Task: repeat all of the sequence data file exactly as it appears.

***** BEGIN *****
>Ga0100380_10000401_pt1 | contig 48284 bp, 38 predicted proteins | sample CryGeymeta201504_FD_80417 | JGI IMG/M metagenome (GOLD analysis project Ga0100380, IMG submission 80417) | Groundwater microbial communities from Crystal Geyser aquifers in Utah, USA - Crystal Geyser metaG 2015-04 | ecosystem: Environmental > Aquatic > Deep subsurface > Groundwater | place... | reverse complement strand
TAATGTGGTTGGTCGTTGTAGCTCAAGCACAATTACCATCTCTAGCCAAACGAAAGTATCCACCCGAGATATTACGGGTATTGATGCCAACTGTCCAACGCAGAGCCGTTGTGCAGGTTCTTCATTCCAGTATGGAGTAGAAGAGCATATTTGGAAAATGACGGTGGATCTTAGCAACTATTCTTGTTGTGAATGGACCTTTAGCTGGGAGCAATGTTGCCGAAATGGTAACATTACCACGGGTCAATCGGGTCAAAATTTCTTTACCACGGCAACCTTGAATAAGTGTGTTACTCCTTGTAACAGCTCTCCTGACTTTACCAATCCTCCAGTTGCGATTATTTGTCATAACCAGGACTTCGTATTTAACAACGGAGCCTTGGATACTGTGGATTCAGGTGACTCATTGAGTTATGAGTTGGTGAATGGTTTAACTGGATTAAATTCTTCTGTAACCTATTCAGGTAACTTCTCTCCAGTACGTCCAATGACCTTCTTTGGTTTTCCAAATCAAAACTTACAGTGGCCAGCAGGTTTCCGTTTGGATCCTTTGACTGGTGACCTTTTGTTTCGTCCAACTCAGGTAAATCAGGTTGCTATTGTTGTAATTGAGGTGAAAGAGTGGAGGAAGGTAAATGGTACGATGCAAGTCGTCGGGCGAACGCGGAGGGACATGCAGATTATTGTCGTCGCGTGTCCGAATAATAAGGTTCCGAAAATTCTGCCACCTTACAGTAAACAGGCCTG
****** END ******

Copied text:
>Ga0100380_10000401_pt1 | contig 48284 bp, 38 predicted proteins | sample CryGeymeta201504_FD_80417 | JGI IMG/M metagenome (GOLD analysis project Ga0100380, IMG submission 80417) | Groundwater microbial communities from Crystal Geyser aquifers in Utah, USA - Crystal Geyser metaG 2015-04 | ecosystem: Environmental > Aquatic > Deep subsurface > Groundwater | place... | reverse complement strand
TAATGTGGTTGGTCGTTGTAGCTCAAGCACAATTACCATCTCTAGCCAAACGAAAGTATCCACCCGAGATATTACGGGTATTGATGCCAACTGTCCAACGCAGAGCCGTTGTGCAGGTTCTTCATTCCAGTATGGAGTAGAAGAGCATATTTGGAAAATGACGGTGGATCTTAGCAACTATTCTTGTTGTGAATGGACCTTTAGCTGGGAGCAATGTTGCCGAAATGGTAACATTACCACGGGTCAATCGGGTCAAAATTTCTTTACCACGGCAACCTTGAATAAGTGTGTTACTCCTTGTAACAGCTCTCCTGACTTTACCAATCCTCCAGTTGCGATTATTTGTCATAACCAGGACTTCGTATTTAACAACGGAGCCTTGGATACTGTGGATTCAGGTGACTCATTGAGTTATGAGTTGGTGAATGGTTTAACTGGATTAAATTCTTCTGTAACCTATTCAGGTAACTTCTCTCCAGTACGTCCAATGACCTTCTTTGGTTTTCCAAATCAAAACTTACAGTGGCCAGCAGGTTTCCGTTTGGATCCTTTGACTGGTGACCTTTTGTTTCGTCCAACTCAGGTAAATCAGGTTGCTATTGTTGTAATTGAGGTGAAAGAGTGGAGGAAGGTAAATGGTACGATGCAAGTCGTCGGGCGAACGCGGAGGGACATGCAGATTATTGTCGTCGCGTGTCCGAATAATAAGGTTCCGAAAATTCTGCCACCTTACAGTAAACAGGCCTG